DENVER – Huerfano County, Colorado is the latest U.S. community suing large prescription drug manufacturers in federal court, saying they have willfully caused the country’s opioid epidemic through questionable marketing to communities and doctors.
Colorado and California-based lawyers for the county filed the suit Sunday in U.S. District Court of Colorado in Denver. They say the county has suffered economic damages of at least $750,000 already, and is expected to incur $1.5 million in further economic damages because of the drug companies’ actions.
The suit asks the court to find that the companies knowingly disseminated “false and misleading” statements about their drugs in violation of the False Advertising Law; to enjoin them from falsely marketing opioids in the future; to have the companies award the county thousands in damages, and to have them pay the county’s court costs.
“Absent each Defendant’s deceptive marketing scheme and improper distribution, opioid prescribing, use, misuse, abuse, and addiction would not have become so widespread, and the opioid epidemic that now exists would have been averted or much less severe,” the lawsuit says.
It says the companies, which include Colorado-based McKesson Corporation, “falsely” downplayed the risk of opioids and “grossly exaggerate[ed]” their benefits through “false advertising and unfair competition,” which “created or assisted in the creation of a public nuisance.”
The lawyers write that the approximately 6,400 people in Huerfano County would be protected from the manufacturers should the court find in its favor.
They say the companies switched their marketing and distribution campaigns in the late 1990s to persuade doctors and patients that opioids were the best treatment for people with chronic pain, and that they did so knowing their ideas “were not supported by or were directly contrary to the scientific evidence.”
The companies have been making upwards of $10 billion each year off opioid sales in recent years, the suit says, adding to their bottom lines “at the expense of chronic pain patients.”
Opioid overdose deaths actually fell 6 percent in 2016 to their lowest levels in Colorado in six years, after increasing from 2000 to 2015.
But heroin overdoses rose by 23 percent from the year before. Heroin overdoses have jumped by more than 750 percent in Colorado over the past decade-plus.
According to last year’s “Opioid Use in Colorado” report, 9 percent of prescriptions written were for opioids—down from 11.3 percent in 2013. But the number of babies in Colorado experiencing Neonatal Abstinence Syndrome from opioid withdrawals increase by 91 percent from 2012 to 2016. Opioid-related ER visits were up 141 percent since 2005, according to state data.
According to the Centers for Disease Control and Prevention (CDC), Colorado had one of the lower prescribing rates in 2016 among U.S. states, at 59.8 prescriptions written per 100 people.
Huerfano County’s rate was 80.6 prescriptions per 100 people. Though that was higher than many state averages, 11 other Colorado counties had prescribing rates higher than Huerfano County’s, with neighboring Alamosa County’s rate coming in at 152.4 prescriptions per 100 people—the highest in the state.
But the suit says that Huerfano has been particularly impacted by the number of homeless addicts who now live in the area. It says that the drug companies’ marketing and distribution schemes has also brought people to the county for rehab services.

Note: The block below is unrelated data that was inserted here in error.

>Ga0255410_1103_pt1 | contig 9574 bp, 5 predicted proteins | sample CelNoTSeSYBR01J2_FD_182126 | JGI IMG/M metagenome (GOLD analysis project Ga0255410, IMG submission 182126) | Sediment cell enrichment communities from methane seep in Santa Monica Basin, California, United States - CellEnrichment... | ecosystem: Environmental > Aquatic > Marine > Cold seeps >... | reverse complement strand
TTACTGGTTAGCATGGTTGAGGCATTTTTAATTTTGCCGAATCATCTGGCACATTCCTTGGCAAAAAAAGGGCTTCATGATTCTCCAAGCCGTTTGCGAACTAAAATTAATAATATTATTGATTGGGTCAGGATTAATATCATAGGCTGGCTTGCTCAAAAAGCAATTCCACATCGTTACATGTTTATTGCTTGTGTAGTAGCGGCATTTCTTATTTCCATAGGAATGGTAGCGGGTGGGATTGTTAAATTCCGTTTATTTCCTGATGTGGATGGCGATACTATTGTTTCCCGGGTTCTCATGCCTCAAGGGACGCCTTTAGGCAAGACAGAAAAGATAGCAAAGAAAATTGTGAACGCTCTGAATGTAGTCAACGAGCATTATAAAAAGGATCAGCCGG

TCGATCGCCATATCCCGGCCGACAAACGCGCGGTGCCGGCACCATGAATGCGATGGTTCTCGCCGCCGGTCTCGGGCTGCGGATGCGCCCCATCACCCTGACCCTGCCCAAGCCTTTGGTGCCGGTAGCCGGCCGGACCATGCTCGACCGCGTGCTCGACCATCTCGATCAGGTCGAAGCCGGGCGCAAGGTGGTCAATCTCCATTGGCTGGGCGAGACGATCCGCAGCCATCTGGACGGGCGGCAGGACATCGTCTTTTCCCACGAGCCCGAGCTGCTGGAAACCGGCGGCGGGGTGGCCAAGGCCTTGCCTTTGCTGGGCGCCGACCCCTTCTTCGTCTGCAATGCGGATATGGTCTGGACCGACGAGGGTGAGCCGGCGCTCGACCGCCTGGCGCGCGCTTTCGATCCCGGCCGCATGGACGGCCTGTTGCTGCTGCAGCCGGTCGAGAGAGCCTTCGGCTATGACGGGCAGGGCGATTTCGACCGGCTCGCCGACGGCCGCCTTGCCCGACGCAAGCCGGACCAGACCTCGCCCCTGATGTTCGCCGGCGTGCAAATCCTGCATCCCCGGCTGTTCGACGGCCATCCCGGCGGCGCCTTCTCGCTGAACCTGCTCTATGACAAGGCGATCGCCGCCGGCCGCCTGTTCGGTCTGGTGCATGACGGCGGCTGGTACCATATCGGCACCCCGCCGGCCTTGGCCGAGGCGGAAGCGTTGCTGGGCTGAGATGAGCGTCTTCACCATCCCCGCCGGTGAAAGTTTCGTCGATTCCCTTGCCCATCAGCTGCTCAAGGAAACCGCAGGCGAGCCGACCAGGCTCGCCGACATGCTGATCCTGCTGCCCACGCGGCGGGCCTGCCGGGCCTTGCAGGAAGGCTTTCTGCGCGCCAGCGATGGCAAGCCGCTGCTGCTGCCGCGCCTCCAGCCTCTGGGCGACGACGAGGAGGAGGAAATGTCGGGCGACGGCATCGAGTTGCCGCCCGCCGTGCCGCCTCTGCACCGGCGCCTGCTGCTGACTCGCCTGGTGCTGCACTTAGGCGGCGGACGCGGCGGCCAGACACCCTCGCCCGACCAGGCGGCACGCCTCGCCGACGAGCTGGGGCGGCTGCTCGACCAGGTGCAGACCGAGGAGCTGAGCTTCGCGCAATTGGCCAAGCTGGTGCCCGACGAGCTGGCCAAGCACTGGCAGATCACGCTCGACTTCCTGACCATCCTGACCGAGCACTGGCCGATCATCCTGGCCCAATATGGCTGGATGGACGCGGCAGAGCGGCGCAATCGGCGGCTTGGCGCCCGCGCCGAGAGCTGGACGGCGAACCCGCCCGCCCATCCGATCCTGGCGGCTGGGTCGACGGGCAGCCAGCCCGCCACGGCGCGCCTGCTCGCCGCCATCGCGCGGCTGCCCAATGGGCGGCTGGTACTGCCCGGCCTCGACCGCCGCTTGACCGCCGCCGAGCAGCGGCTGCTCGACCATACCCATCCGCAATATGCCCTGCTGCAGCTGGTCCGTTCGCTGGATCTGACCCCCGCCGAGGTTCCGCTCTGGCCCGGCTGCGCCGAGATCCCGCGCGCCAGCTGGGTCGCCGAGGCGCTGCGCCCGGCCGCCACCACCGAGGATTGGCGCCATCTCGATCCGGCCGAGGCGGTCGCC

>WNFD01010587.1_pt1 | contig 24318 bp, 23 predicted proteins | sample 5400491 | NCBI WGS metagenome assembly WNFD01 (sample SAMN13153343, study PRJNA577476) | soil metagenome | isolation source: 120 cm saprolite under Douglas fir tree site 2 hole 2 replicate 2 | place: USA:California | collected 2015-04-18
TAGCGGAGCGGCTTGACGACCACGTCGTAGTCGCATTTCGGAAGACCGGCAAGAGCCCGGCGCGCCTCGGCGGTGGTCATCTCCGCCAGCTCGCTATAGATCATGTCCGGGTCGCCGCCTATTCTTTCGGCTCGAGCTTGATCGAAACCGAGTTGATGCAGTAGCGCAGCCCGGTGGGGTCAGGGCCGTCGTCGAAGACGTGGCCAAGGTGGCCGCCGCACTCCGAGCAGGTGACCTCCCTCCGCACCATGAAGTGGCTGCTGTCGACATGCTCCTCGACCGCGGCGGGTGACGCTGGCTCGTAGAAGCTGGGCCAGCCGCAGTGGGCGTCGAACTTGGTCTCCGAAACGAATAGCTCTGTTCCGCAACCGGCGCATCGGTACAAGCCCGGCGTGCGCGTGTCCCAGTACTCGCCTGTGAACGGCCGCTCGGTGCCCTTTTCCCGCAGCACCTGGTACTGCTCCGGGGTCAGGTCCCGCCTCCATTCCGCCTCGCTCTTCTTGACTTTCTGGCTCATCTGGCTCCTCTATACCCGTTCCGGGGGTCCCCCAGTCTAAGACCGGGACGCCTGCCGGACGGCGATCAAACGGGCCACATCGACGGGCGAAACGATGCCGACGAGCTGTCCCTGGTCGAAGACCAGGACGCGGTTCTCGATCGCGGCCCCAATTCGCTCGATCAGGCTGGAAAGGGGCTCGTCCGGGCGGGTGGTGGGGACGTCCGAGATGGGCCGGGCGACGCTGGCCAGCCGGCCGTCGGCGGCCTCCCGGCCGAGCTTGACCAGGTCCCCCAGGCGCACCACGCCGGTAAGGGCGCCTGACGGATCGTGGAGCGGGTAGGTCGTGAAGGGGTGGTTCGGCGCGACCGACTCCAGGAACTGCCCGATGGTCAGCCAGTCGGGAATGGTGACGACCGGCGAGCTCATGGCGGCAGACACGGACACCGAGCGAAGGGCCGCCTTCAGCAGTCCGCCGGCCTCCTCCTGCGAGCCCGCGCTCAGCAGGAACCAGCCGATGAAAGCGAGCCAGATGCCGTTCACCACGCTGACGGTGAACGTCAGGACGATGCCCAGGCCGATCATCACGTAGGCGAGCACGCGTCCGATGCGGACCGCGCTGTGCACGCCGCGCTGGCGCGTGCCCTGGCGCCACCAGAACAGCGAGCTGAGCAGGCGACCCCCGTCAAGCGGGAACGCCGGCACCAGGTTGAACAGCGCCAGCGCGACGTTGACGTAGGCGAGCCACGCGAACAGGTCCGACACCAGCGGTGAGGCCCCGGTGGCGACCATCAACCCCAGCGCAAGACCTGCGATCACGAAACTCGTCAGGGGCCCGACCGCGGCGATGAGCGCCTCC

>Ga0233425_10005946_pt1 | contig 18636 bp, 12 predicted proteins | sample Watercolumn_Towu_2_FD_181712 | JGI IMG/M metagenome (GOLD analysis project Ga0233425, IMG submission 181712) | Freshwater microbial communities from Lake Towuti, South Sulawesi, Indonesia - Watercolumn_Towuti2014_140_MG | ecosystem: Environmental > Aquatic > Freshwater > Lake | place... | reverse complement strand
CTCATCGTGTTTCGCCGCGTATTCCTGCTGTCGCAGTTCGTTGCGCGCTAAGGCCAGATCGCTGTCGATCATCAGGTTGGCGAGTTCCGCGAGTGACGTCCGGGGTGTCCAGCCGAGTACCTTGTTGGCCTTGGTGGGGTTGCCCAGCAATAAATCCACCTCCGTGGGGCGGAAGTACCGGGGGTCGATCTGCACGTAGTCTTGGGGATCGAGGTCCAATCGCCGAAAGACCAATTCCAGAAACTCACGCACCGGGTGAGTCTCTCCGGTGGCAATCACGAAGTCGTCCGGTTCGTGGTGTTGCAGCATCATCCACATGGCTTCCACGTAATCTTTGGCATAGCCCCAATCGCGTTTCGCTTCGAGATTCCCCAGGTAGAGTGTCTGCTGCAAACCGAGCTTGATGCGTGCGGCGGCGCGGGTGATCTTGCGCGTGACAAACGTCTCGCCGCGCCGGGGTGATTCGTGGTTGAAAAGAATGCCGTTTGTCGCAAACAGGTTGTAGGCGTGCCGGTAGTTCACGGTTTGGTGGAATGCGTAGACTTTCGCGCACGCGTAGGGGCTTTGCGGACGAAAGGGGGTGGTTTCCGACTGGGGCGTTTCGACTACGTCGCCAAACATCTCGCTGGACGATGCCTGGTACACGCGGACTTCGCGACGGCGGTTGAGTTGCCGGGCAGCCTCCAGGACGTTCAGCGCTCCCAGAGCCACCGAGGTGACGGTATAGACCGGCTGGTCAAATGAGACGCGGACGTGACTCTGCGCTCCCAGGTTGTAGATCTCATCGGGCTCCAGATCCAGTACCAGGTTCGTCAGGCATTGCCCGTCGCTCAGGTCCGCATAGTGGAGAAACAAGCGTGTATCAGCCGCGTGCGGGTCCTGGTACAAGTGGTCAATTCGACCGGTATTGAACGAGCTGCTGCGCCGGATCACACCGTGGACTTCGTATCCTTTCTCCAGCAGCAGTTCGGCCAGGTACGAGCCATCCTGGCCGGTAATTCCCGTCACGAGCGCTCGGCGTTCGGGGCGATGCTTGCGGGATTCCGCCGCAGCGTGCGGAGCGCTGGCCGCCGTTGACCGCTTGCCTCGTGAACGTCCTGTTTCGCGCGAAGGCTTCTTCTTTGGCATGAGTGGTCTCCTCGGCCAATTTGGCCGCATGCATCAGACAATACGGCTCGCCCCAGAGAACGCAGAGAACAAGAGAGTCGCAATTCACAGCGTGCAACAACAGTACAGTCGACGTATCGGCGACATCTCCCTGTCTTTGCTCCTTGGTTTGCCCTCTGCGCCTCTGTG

“Unscrupulous opioid rehabilitation businesses, including certain DOE Defendants, have recruited addicts nationally with false and misleading promises of the medically supervised rehabilitation to help addicts overcome their addiction,” it says.
But it says the for-profit rehab services have “failed to provide proper” services or facilities, have given addicts “substandard care,” and have even employed physicians whose licenses had been revoked.
The suit says the facilities “provide substandard care as long as there are third party payments available, and then throw them out of the facilities to be homeless in Huerfano County.”
It says that as such, the industry has put the burden to care for those addicts, and to resolve any of their criminal activity, on taxpayers of the county.
Though Huerfano County is the first in Colorado to file a suit of this nature, similar lawsuits have been filed by cities and counties across the country over the past several years.
Several of the companies named in the suit have paid massive fines for questionable opioid shipments, and though none could immediately be reached for comment Monday regarding the Huerfano County suit, most companies have denied the claims in similar lawsuits.
The state has also either unveiled or implemented several measures aimed at continuing to reduce the impact of the opioid epidemic in Colorado.
The Colorado Hospital Association last week released results of a pilot program aimed at reducing the number of opioids prescribed at 10 emergency departments across the state.
Though the pilot only sought a 15-percent reduction in opioid prescriptions, the ERs achieved a 36-percent reduction.
The state legislature also has a package of six bills backed by both parties aimed at opioid addiction treatment and prevention lined up for this session, and among those are a pilot program that would allow Denver to start a supervised injection site. Lawmakers recently traveled to Vancouver, British Columbia, Canada, to have a look at their supervised injection sites.